Town records include references to births, deaths, and marriages, much as any town of the period would. In Sept. 1878, the daughter of a Livermore woodsman, Julia Lucy, was married to Eldon Boynton, a carpenter. On June 20, 1877, Daniel Huntley was born-his father was a blacksmith. Other babies were born in the following years. Infants died in Livermore, as they did elsewhere. George Smart, 5 months old, died of a bowel complaint on July 5, 1878 and Albert Smart, 22, died of consumption in the same year. Not all deaths were from natural causes: in 1882, Richard Whitty, a brakeman on the railroad died when he was run over by his train and in 1886 a falling tree killed Michael Guinan, a 30-year-old Irishman. 
A post office opened in Livermore in 1881, and it operated until 1931. The first Postmaster was William Hull. In 1885, the town had a town clerk, selectmen, justices, a treasurer and a tax collector. The Grafton County Lumber Co.(operated by the Saunders family) employed nearly all the residents of the town. There was also a schoolhouse with 28 students. The schoolhouse and furnishings were valued at $150, according to Child’s 1886 “Gazetteer of Grafton County”. The school’s two teachers were each paid $26.00 and the town expended a total of $130.00 for the school. The village continued to prosper, but by the early years of the 20th century, many changes were taking place. The census for 1900 shows that, at 101, the population of the town was essentially unchanged. But the make-up of the town had changed. Only 11 households remained and there were only 13 children in five families. Eight homes now took in boarders; five of these homes had more than four unrelated men living there. One home had 20 boarders. Livermore was no longer the family oriented town it had been 20 years earlier.  The 1895 Rand McNally Atlas indicates there were 39 residents in that year, but that number probably excludes the men working in the woods.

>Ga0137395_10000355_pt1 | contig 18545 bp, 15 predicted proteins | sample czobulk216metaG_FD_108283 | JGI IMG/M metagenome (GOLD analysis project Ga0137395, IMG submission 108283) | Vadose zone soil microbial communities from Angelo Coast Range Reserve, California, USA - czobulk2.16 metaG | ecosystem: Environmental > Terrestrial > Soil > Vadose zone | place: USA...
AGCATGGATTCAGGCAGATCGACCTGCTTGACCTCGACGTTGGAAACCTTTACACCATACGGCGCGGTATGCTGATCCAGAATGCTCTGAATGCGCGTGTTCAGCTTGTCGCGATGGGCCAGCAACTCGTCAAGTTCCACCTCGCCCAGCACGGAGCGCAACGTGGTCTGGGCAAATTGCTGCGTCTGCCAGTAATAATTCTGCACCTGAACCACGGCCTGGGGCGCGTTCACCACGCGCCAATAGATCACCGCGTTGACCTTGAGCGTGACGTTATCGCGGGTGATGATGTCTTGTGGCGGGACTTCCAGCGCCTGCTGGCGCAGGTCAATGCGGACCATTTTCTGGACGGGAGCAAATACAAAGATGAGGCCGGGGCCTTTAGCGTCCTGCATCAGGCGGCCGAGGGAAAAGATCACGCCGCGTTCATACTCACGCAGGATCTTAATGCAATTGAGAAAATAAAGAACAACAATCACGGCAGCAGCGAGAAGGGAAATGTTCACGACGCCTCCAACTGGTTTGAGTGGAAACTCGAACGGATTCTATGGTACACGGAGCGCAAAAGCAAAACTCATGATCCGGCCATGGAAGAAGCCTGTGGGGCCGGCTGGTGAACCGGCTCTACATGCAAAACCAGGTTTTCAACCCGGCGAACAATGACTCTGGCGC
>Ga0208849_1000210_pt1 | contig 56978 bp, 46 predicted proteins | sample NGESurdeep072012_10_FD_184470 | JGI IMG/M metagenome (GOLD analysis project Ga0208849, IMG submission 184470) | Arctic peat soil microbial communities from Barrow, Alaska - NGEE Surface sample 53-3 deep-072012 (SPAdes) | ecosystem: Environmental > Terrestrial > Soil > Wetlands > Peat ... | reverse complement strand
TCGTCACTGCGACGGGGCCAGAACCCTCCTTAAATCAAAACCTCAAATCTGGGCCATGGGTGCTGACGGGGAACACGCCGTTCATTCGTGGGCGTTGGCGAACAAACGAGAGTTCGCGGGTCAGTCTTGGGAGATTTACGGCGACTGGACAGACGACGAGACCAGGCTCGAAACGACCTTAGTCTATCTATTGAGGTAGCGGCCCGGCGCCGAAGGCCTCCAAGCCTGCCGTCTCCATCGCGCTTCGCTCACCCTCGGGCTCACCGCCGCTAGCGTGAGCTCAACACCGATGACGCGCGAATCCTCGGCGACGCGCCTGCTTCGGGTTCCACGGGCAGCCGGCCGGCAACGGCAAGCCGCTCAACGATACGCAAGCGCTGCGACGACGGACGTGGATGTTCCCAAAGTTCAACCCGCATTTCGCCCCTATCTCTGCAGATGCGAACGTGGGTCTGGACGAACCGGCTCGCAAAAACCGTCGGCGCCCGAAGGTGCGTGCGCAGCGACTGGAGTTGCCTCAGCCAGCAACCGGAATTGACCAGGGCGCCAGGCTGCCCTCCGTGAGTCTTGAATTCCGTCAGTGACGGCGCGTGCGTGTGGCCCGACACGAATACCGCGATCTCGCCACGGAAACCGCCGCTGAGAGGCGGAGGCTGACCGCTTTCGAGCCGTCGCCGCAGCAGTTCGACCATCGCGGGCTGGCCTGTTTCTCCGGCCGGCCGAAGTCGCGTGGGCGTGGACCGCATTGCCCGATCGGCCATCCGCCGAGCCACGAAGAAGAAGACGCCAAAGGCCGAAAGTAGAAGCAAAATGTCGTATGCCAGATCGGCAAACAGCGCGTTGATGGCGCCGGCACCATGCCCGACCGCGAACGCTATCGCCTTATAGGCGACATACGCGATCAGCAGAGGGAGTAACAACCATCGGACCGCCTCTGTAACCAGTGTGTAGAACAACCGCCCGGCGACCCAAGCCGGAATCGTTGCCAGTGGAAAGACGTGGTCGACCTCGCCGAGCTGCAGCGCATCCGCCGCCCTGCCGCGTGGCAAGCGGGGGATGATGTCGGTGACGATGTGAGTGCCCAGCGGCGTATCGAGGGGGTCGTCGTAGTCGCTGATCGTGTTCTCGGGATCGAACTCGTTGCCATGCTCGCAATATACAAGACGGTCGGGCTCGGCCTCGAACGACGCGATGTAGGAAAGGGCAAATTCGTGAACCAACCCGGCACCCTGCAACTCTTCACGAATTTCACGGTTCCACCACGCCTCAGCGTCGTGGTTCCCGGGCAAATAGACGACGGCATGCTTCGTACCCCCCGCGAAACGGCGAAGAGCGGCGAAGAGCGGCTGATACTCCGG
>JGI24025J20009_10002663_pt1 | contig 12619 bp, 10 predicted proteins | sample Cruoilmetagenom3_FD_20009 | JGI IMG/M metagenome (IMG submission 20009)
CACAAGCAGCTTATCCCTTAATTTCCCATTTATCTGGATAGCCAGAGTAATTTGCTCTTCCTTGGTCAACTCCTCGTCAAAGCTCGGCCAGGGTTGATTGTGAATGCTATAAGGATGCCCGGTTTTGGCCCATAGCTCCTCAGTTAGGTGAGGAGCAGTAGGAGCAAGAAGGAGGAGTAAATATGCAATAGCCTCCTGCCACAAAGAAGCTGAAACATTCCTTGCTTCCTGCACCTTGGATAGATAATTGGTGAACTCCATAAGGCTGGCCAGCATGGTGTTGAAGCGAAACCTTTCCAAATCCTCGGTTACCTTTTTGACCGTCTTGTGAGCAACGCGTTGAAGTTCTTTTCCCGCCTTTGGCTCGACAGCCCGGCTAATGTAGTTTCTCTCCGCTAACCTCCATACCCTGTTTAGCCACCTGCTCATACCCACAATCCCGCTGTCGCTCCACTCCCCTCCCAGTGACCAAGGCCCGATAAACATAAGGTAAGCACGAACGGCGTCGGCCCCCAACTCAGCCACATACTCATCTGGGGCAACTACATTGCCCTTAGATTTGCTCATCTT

The 1914 census lists some of the structures in the town. In addition to the mill, there was an icehouse, an engine house, a blacksmith shop, store and storehouse, winter boarding house, and a large barn, 11 homes and a schoolhouse. We know there was also the large Saunders family mansion and a powerhouse. This census also tells us that there were 3 cows, 2 hogs and 48 horses. 
James F. Morrow, Jr. loaned an interesting document concerning the school in Livermore to the author. Mr. Morrow’s father worked in Livermore in 1922-3, his family lived in the town, and James, Jr. attended school there. The document lists the books in the Livermore School as of June 4, 1925. The number and variety of books is surprising: there were 408 volumes and 88 different titles. Some were only single copies, most were multiple copies. In addition to reading, writing and arithmetic books, there were copies of “Robinson Crusoe”, “The Song of Hiawatha”, “Tom Brown’s School Days”, and others.
As was often the case, fires destroyed significant parts of the town. In 1876, fire destroyed the first mill and it would burn twice more: in 1909 and 1918. The Saunders mansion was partially destroyed by fire in 1909. While fire damage was repaired, an event occurred in 1927 that would eventually spell the end of Livermore. In November, massive rain and flooding occurred throughout the region. Much of the logging railroad, along with several bridges, was destroyed. The mill closed for good the next year, in 1928, but the town survived for a few more years. In 1929, the first discussions were held about selling the town and woodland to the federal government. (Then, as now, dealing with the government was not a quick process.) In 1933, final negotiations were begun with the Forest Service In Sept. 1934, the Forest Service and the Saunders heirs agreed upon a price of $9.00 an acre. Four or five families remained. Finally, in Dec. 1936, title changed hands. The heirs had reserved to themselves, for use as long as they might live, their mansion and about an acre around it. (Their mansion was finally destroyed by fire in 1965.) In 1944, the government auctioned off some of the equipment, which had remained in the mill and boarding house. Finally, in 1951, the state legislature revoked the town’s charter. Livermore was no more.